The Intriguing Survival of the Arctic ‘Ice Mouse’ During the Dinosaur Era

In the icy terrain of northern Alaska, a thrilling discovery has been made that takes us back to the chilling conditions of Earth around 73 million years ago. A minute fossil mammal, fittingly named Sikuomys mikros or “ice mouse,” provides fascinating insights into life in the Late Cretaceous period.

Led by Jaelyn Eberle at the University of Colorado Boulder, a team of paleontologists unveiled this discovery in the recent publication of the Journal of Systematic Palaeontology. The name Sikuomys mikros draws from the Iñupiaq word for “ice” and the Greek words for “mouse” and “little.”

Although the term “ice mouse” suggests a resemblance to modern mice, this small mammal, weighing less than an empty aluminum soda can, belonged to the now-extinct Gypsonictopidae family. Resembling a contemporary shrew, this tiny creature endured the harsh Arctic environment of ancient Alaska, where winter darkness lasted up to four months, and temperatures often dropped below freezing.

Remarkably, Eberle believes that this furry critter remained active year-round, feeding on insects and worms by burrowing underground.

A team of paleontologists digs in northern Alaska. Credit: Kevin May

The arduous task of discovering the fossil was equally fascinating. The new species was identified from a handful of teeth, each roughly the size of a grain of sand. Eberle commented on the excitement of working in remote places, stating, “You never know what you’re going to find, but you know it’s going to be new.”

These minute fossils have opened a fresh perspective into ancient Alaska. Patrick Druckenmiller, a study co-author, described northern Alaska of that time as “a polar forest teeming with dinosaurs, small mammals, and birds,” all adapted to extreme seasonal climates.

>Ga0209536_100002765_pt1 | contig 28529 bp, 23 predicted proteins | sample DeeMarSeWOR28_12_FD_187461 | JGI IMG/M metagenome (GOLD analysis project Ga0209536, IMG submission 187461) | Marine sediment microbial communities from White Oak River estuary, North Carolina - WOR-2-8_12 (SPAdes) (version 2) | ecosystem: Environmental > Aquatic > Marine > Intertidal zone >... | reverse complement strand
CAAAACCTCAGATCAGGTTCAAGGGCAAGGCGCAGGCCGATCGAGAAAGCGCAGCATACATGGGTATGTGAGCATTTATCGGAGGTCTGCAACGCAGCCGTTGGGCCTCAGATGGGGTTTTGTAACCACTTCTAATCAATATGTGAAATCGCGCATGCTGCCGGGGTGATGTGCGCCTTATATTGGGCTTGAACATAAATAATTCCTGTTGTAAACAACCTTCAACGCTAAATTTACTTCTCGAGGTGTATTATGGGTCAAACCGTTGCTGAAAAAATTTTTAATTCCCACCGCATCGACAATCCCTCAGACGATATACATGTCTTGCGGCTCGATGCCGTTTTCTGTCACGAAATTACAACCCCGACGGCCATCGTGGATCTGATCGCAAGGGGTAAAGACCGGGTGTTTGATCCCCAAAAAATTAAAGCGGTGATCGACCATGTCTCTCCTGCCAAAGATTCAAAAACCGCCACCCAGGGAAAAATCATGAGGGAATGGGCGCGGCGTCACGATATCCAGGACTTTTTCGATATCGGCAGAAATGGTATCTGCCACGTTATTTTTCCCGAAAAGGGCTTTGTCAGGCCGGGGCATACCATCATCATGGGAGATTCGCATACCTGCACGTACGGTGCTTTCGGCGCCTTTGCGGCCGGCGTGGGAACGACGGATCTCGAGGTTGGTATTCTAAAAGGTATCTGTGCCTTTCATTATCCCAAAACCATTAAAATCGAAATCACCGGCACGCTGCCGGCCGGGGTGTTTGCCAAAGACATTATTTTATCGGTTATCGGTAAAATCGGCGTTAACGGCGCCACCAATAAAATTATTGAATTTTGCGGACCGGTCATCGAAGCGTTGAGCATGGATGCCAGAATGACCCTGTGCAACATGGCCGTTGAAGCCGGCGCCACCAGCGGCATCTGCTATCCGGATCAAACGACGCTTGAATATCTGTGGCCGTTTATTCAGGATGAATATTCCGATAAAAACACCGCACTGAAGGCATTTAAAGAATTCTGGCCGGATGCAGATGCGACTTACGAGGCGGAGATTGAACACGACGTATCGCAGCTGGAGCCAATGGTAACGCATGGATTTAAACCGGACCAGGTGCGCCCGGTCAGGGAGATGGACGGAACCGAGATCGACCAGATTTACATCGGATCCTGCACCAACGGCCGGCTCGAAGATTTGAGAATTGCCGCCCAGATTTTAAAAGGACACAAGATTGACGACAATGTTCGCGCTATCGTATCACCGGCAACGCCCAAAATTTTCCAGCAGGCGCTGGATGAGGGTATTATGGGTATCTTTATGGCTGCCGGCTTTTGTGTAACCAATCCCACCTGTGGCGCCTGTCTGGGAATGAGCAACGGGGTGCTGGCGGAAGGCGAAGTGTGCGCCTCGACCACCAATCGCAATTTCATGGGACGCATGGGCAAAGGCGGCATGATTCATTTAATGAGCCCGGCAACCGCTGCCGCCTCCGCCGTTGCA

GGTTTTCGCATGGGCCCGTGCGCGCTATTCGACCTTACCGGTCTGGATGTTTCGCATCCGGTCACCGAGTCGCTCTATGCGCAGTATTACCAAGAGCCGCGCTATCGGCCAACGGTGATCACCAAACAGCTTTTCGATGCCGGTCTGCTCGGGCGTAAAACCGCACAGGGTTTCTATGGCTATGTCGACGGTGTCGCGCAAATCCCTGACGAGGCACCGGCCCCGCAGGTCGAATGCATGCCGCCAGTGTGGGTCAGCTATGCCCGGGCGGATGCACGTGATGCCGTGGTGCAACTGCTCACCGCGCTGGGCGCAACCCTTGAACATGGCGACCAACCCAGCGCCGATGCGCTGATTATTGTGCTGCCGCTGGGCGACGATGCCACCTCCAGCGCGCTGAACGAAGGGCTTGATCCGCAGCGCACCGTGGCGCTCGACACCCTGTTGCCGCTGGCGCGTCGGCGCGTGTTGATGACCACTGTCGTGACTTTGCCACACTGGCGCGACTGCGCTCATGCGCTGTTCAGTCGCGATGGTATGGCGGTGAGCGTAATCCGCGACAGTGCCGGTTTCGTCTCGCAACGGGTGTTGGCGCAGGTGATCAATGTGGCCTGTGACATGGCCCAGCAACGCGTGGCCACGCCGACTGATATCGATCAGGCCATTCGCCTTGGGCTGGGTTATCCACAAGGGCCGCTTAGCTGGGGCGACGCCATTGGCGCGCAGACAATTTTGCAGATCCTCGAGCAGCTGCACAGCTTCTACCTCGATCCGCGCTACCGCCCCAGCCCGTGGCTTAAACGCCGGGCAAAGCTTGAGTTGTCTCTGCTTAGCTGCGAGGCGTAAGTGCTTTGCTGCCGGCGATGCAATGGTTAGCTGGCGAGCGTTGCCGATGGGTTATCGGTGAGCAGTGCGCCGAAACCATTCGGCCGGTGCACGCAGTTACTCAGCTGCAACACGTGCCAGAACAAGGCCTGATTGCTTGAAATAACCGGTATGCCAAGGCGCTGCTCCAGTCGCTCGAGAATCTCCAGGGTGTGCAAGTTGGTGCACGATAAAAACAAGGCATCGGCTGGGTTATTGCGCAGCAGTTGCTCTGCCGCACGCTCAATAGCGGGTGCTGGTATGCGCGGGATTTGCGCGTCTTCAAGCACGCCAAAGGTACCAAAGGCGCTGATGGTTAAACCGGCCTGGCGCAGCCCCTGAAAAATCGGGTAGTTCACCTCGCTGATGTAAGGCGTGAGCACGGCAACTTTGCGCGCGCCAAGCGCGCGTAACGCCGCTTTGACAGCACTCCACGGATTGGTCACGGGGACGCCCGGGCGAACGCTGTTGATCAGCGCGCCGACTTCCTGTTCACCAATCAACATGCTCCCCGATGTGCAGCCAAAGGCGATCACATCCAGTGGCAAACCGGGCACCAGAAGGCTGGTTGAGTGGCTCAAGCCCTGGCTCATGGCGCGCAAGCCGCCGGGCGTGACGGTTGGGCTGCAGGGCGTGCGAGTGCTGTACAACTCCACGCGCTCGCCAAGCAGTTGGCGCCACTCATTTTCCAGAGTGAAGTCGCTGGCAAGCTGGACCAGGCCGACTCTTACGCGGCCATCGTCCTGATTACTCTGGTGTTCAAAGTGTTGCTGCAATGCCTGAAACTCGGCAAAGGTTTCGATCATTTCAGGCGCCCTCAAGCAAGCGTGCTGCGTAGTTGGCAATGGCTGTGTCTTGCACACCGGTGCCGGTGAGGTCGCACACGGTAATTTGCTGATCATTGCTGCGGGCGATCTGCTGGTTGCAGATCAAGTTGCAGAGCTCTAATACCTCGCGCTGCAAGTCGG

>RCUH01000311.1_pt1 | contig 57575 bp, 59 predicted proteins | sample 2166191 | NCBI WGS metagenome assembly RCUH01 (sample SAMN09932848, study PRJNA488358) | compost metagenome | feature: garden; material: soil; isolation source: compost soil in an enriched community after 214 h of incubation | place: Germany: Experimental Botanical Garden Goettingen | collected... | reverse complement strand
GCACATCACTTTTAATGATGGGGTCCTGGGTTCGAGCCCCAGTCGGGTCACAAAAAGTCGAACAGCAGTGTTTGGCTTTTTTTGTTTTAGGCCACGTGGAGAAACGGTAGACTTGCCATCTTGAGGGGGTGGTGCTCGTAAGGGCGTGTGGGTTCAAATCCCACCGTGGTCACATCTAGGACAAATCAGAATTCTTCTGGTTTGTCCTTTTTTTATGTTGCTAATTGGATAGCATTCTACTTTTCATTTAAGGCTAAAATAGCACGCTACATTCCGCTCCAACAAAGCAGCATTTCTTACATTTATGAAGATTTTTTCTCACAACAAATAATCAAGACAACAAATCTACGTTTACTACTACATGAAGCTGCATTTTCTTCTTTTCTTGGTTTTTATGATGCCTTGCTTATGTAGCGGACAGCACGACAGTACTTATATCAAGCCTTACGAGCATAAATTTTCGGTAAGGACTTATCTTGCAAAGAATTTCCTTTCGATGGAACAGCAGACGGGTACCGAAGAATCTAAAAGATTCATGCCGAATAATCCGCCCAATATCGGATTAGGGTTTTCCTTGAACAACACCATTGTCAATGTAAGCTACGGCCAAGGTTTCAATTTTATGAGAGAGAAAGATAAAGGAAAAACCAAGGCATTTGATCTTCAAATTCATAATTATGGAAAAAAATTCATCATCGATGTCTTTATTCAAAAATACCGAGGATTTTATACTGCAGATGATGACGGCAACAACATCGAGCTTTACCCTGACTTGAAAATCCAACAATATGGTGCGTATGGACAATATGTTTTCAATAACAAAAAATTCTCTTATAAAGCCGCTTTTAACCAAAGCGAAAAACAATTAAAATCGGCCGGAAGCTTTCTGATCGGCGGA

Unearthing Mysteries of the North
The discovery process itself was no small feat. Researchers, including paleontologists from the University of Alaska Fairbanks and Florida State University, unearthed the fossils near Alaska’s northern coast. The isolation of the site required travel by snowmobile or bush plane.

“Our team’s research is revealing a ‘Lost world’ of Arctic-adapted animals,” said Gregory Erickson, another co-author. “Prince Creek serves as a natural test of these animal’s physiology and behavior in drastic seasonal climatic fluctuations.”

These mammals’ fragile fossils provide a stark contrast to the large bones left by the region’s dinosaurs. The collection process involved sifting through buckets of dirt, washing away mud, and carefully sorting under a microscope.

A Peculiar Survival Strategy
The ice mouse’s survival offers a unique twist in understanding mammalian evolution. Unlike other species that grow larger in cooler climates, Sikuomys mikros and its kin followed the opposite pattern, with related species further south being much larger.

The lack of food during Alaskan winters may have contributed to the ice mouse’s small size, a survival strategy that allowed the creature to endure the frigid environment. Eberle compares this to modern shrews, explaining that smaller size correlates with lower food and energy needs.

It’s possible that Sikuomys mikros hibernated underground during the cold Alaskan months, a lifestyle that may have been a saving grace in the harsh aftermath of the meteorite crash that led to the extinction of the dinosaurs 66 million years ago.

This discovery of the so-called ice mouse opens a window into the living conditions of small mammals during the dinosaur era. It offers a unique look at survival strategies during extreme weather conditions, showing us how this tiny creature adapted to life in ancient Arctic Alaska. The ice mouse’s survival presents an intriguing aspect of prehistoric life and adds to the continually unfolding story of our planet’s history.

 

Cite for original article:

  1. Jaelyn J. Eberle, William A. Clemens, Gregory M. Erickson & Patrick S. Druckenmiller (2023) A new tiny eutherian from the Late Cretaceous of Alaska, Journal of Systematic Palaeontology, 21:1, DOI: 10.1080/14772019.2023.2232359

Source  phys.org

Paper: here